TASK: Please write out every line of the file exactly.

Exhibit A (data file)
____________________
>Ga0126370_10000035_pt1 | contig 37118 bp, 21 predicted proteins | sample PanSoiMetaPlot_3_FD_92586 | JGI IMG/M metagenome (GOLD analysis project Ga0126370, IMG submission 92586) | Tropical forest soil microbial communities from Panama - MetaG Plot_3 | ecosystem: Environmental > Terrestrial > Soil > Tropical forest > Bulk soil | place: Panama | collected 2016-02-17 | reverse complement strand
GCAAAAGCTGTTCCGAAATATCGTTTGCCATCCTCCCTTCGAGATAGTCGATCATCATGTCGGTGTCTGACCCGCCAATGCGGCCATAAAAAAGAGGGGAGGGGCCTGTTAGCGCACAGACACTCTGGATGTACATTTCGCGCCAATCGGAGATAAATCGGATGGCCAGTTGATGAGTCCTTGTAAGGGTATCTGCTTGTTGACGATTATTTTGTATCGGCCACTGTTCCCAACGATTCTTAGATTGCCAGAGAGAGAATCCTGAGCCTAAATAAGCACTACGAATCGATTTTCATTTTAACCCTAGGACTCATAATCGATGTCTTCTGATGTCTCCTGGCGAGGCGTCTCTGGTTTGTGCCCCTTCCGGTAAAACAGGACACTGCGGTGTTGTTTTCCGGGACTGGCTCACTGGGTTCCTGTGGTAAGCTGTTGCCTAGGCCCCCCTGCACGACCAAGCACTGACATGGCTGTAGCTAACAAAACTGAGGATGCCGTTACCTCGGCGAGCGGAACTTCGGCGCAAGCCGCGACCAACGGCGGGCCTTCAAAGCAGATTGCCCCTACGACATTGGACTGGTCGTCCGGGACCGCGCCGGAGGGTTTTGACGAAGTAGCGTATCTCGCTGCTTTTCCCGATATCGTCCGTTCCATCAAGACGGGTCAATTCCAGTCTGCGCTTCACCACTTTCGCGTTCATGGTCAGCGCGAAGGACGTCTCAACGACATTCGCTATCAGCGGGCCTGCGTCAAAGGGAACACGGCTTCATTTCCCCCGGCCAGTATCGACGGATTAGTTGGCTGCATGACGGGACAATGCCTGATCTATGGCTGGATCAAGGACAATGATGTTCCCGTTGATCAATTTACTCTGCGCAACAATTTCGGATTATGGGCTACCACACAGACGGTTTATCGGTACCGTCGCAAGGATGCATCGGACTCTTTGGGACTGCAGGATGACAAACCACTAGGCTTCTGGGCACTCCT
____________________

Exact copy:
>Ga0126370_10000035_pt1 | contig 37118 bp, 21 predicted proteins | sample PanSoiMetaPlot_3_FD_92586 | JGI IMG/M metagenome (GOLD analysis project Ga0126370, IMG submission 92586) | Tropical forest soil microbial communities from Panama - MetaG Plot_3 | ecosystem: Environmental > Terrestrial > Soil > Tropical forest > Bulk soil | place: Panama | collected 2016-02-17 | reverse complement strand
GCAAAAGCTGTTCCGAAATATCGTTTGCCATCCTCCCTTCGAGATAGTCGATCATCATGTCGGTGTCTGACCCGCCAATGCGGCCATAAAAAAGAGGGGAGGGGCCTGTTAGCGCACAGACACTCTGGATGTACATTTCGCGCCAATCGGAGATAAATCGGATGGCCAGTTGATGAGTCCTTGTAAGGGTATCTGCTTGTTGACGATTATTTTGTATCGGCCACTGTTCCCAACGATTCTTAGATTGCCAGAGAGAGAATCCTGAGCCTAAATAAGCACTACGAATCGATTTTCATTTTAACCCTAGGACTCATAATCGATGTCTTCTGATGTCTCCTGGCGAGGCGTCTCTGGTTTGTGCCCCTTCCGGTAAAACAGGACACTGCGGTGTTGTTTTCCGGGACTGGCTCACTGGGTTCCTGTGGTAAGCTGTTGCCTAGGCCCCCCTGCACGACCAAGCACTGACATGGCTGTAGCTAACAAAACTGAGGATGCCGTTACCTCGGCGAGCGGAACTTCGGCGCAAGCCGCGACCAACGGCGGGCCTTCAAAGCAGATTGCCCCTACGACATTGGACTGGTCGTCCGGGACCGCGCCGGAGGGTTTTGACGAAGTAGCGTATCTCGCTGCTTTTCCCGATATCGTCCGTTCCATCAAGACGGGTCAATTCCAGTCTGCGCTTCACCACTTTCGCGTTCATGGTCAGCGCGAAGGACGTCTCAACGACATTCGCTATCAGCGGGCCTGCGTCAAAGGGAACACGGCTTCATTTCCCCCGGCCAGTATCGACGGATTAGTTGGCTGCATGACGGGACAATGCCTGATCTATGGCTGGATCAAGGACAATGATGTTCCCGTTGATCAATTTACTCTGCGCAACAATTTCGGATTATGGGCTACCACACAGACGGTTTATCGGTACCGTCGCAAGGATGCATCGGACTCTTTGGGACTGCAGGATGACAAACCACTAGGCTTCTGGGCACTCCT